(Dir: Anthony Russo and Joe Russo, 2016)
Expectations were more in check this time. After deep disappointment sitting in the cinema watching Captain America: The Winter Soldier (lengthy exegesis here), it was best to go into Captain America: Civil War with them suitably lowered. Right decision. Just to back track... Winter Soldier felt like such a regression into blandness following Captain America: The First Avenger, one of the Marvel Cinematic Universe's high watermarks (at least we now have the Agent Carter tv series!). The first hour was really enjoyable and gripping, then it monumentally jumps the shark at exactly one hour and two minutes. Then once you're slowly recovering from that, it jumps the shark again with the Winter Soldier reveal. Now this may be true to the comics, but the film handles it so badly, explaining away something seemingly illogical in a single sentence. Incredulity ensues... in this viewer at least. It never recovers from this, and even the much touted claims that it's a throwback to seventies conspiracy thrillers never holds true either – what, just because there's subterfuge, it's set in Washington DC and has Robert Redford in the cast? That's reaching. So clearly expectations had been tempered, even more so following the frankly poor Avengers: Age of Ultron.
Should we have expected the key flaws of Batman v Superman: Dawn of Justice to ring true here too? Marvel has had plenty of time to hone things in this universe, so it was surprising to see Civil War go down one of the same rabbit holes... blindly held vengeance. Where that seemed like a bewildering motivator to get those two DC icons fighting each other, it likewise feels as if it's utterly unnecessary here too. For the final showdown to be what it is, based solely around this awkwardly manufactured "v" word, feels like utter bullshit. Maybe there is truth to the idea that the only way to destroy this team is from the inside out, but when it's forced in this manner it never rings true. There's always been mildly combustible differences, but this feels nothing like the culmination of that.
Unfortunately the new lazy cop-out for superhero films seems to be having the heroes fight each other. Ignoring the above mentioned finale, at three quarters of the way through to devolve the film into a twelve character showdown split into two warring sides with cgi overloaded fighting... it's just a waste of what's come before. Yes, that's twelve characters... twelve!! That's double the number of members of The Avengers in the first film, just for context. This serves the story in no appreciable way whatsoever, and sure it might do it for some people, but really it's just boring when there is zero actual threat or chance that it has any consequence beyond wounded egos and further mild rifts in the group. Thank god Paul Rudd's Ant-Man adds some very brief moments of humour, just to remind you that amidst the pointless po-faced "we have to fight each other" nonsense, it is possible to have some fun.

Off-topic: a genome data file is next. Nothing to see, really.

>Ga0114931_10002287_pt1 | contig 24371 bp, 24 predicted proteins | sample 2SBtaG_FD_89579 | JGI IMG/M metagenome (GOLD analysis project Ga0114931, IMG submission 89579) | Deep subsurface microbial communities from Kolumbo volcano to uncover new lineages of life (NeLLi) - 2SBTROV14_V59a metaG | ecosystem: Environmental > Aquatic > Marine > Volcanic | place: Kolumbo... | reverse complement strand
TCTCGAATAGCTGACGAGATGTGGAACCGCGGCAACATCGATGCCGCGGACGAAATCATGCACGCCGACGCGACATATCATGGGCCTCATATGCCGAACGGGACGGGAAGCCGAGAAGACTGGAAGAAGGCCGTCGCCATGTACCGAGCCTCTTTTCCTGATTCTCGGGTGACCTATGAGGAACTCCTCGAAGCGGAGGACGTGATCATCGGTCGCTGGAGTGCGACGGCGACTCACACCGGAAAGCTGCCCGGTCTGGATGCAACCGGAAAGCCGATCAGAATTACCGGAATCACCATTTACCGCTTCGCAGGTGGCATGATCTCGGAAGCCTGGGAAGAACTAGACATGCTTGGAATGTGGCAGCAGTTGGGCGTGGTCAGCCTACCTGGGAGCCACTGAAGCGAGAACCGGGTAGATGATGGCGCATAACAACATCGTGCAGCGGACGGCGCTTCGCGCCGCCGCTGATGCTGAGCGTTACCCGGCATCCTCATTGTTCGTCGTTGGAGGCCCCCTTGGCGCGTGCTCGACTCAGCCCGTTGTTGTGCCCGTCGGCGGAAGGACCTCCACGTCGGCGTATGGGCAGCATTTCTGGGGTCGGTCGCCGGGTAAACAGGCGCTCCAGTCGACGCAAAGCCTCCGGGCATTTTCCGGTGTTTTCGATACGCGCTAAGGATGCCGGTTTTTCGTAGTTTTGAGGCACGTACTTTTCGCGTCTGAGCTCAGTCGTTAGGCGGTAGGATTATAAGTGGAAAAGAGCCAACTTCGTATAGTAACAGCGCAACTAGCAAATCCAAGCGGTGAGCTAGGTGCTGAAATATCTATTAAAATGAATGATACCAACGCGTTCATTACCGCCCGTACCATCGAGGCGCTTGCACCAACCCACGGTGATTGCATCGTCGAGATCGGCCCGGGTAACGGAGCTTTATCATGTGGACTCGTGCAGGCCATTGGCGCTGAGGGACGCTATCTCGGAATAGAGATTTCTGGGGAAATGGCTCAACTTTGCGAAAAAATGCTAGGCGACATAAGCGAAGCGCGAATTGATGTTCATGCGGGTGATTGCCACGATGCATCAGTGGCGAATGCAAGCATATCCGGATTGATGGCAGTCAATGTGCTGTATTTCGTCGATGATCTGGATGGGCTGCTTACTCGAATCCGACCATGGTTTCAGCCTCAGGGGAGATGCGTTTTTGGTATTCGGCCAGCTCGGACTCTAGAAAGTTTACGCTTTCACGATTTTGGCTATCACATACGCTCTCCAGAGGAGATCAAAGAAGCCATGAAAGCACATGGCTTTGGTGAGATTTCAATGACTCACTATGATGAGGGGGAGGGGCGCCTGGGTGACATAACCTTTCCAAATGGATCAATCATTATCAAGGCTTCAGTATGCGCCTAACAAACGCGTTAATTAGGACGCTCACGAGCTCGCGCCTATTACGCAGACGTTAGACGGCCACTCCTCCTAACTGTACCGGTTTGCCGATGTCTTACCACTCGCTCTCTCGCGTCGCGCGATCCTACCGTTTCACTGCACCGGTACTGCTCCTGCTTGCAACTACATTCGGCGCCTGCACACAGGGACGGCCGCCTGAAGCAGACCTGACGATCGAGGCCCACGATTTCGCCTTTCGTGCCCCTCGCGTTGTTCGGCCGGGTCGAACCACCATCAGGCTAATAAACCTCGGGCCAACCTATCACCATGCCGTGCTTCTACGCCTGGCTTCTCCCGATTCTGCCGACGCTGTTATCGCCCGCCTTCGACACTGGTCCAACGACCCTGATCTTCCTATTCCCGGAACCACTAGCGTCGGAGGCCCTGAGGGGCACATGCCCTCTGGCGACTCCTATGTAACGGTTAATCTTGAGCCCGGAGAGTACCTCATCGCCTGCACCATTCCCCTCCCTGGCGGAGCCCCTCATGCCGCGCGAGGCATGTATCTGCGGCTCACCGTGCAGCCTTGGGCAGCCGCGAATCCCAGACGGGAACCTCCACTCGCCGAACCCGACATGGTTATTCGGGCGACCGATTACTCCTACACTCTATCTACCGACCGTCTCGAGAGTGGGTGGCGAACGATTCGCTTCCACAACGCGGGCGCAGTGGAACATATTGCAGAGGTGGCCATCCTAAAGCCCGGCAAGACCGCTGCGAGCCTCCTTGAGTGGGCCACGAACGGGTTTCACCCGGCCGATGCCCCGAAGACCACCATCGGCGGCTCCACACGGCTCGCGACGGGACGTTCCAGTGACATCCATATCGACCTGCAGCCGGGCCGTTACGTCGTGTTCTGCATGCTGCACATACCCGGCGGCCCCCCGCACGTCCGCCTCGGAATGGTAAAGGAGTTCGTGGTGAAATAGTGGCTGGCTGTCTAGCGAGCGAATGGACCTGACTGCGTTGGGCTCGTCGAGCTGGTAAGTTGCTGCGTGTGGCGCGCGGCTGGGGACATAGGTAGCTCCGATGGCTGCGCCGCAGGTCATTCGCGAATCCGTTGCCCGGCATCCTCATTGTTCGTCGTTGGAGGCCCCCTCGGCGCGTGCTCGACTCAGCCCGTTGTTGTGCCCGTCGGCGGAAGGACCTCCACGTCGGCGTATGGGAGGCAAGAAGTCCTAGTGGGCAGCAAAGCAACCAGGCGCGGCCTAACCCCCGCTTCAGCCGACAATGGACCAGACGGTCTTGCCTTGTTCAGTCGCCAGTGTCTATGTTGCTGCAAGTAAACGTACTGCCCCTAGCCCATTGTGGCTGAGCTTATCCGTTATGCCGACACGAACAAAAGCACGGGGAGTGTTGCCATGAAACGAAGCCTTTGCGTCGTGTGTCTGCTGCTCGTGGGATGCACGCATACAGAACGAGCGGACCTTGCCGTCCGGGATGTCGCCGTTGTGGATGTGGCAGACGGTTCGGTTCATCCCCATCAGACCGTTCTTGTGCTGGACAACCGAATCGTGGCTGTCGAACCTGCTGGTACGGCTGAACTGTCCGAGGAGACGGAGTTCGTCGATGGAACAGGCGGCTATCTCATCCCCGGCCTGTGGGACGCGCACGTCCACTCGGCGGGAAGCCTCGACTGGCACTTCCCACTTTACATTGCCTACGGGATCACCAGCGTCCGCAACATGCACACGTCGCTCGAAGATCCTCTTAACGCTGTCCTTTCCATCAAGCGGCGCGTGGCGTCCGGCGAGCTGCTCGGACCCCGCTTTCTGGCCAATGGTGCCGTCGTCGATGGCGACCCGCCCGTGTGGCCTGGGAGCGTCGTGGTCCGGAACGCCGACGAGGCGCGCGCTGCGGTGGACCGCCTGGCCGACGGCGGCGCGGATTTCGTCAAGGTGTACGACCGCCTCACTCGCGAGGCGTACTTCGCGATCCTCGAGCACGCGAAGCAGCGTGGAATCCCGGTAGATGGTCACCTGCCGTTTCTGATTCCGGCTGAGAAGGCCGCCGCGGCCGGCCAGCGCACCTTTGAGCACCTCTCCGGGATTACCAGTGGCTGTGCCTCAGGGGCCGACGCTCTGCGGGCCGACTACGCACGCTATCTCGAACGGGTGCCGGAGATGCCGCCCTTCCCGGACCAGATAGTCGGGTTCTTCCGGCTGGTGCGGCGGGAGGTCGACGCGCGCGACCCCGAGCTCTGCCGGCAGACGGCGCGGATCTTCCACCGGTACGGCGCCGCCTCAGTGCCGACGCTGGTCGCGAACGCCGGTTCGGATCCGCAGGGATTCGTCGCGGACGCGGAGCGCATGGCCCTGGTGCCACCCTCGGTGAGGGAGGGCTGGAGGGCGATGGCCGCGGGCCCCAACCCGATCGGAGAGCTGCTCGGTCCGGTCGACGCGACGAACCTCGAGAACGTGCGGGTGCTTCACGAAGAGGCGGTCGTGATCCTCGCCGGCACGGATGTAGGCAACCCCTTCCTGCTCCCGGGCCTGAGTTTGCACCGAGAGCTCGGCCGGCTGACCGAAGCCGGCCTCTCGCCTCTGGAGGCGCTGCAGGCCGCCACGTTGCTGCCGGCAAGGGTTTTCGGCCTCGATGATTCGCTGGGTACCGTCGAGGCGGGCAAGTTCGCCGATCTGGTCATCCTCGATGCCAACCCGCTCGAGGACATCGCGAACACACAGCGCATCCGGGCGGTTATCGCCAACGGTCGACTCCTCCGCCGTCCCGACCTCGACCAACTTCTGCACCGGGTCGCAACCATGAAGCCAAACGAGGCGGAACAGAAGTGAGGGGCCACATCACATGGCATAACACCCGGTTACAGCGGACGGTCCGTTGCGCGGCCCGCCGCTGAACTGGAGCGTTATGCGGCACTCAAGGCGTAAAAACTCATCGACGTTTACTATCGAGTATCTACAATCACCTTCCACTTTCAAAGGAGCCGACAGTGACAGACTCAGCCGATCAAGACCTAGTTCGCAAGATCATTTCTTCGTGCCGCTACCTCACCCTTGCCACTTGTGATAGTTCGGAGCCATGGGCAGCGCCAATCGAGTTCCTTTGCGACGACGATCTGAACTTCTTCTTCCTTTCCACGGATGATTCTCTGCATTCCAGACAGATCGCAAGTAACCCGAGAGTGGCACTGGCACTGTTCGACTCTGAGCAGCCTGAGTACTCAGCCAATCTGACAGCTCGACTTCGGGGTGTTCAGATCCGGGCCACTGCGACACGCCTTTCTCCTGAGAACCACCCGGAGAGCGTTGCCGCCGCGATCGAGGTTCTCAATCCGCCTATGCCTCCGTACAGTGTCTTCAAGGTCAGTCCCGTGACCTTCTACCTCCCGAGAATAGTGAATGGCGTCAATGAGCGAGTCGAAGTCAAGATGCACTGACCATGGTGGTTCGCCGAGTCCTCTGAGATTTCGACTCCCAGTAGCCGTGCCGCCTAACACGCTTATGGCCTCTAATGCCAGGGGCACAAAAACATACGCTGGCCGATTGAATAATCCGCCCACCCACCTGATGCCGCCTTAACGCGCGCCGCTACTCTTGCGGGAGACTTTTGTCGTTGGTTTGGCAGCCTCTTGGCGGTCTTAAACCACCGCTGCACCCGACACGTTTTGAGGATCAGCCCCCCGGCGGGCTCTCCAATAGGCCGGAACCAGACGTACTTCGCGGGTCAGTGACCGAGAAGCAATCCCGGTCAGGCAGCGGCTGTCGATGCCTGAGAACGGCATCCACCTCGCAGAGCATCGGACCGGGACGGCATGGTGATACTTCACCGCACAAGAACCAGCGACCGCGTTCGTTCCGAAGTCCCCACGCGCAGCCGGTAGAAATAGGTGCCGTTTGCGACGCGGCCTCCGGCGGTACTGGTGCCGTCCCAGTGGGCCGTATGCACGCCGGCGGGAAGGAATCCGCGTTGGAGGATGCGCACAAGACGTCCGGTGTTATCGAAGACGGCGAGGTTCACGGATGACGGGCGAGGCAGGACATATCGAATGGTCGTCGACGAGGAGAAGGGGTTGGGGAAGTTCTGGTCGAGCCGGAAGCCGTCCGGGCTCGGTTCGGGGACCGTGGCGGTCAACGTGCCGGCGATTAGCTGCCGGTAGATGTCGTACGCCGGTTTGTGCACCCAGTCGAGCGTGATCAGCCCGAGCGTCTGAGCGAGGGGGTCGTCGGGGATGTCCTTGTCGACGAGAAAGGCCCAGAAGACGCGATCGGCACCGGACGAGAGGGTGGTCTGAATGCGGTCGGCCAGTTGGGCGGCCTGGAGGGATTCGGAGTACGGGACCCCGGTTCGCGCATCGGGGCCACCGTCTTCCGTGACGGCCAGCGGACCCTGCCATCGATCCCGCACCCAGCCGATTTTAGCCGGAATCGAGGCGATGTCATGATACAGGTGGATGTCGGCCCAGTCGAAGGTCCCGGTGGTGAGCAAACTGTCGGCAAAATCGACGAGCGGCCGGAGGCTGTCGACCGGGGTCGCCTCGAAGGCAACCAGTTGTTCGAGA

Civil War rarely feels anything like a Captain America film. Sure, he is ostensibly the lead, but most of what's covered here is really just a direct Avengers sequel. The fall-out of Age of Ultron certainly needed addressing, but as the very good opening sequence proves, things can happen in the meanwhile before playing this out in Infinity War, letting a Captain America story run off on it's own (with a smidgen of added Falcon and Black Widow if necessary). What the film did not need was this much Tony Stark/Iron Man focus, the excess assortment of other characters, and not to mention two brand new characters too. Black Panther offers an intriguing taste of the character and I look forward to his stand-alone film, but the inclusion of Spider-Man serves exactly zero purpose here. Of course it's relevant for the "universe" but it is this film we're watching and he only adds bloat (slightly awkwardly it has to be said) to an already long film.
At least for the first half, Civil War is very entertaining, probably more so than Winter Soldier. That well-shot opening action sequence and the globetrotting help, as do some of the scenes of debate (ie trying to bring rational arguments and intelligence into proceedings) and a little bit of heart. Likewise, barely a mention of Hydra is a move in the right direction, as is giving the Winter Soldier (the character that is) some actual context – which if done in the last film would've helped immeasurably. It's just unfortunate that the second half overshadows all of this.
Much to its detriment, Civil War is really Avengers 2.5. It covers ground that doesn't really fit a Captain America film, and it's bloated beyond belief – it certainly does not need two thirds of the characters that are in it. The denouement is utterly disappointing, and it's under the misguided delusion that having your heroes nonsensically fight each other actually serves some rational purpose – and if that's all you're building too, it's a depressing waste of the source material available. It still feels necessary to ask, what was the point of this film? Yet again, Marvel proves that it's the origins stories, divorced of the bigger picture and the wider group of characters, that are the ones worth getting excited about.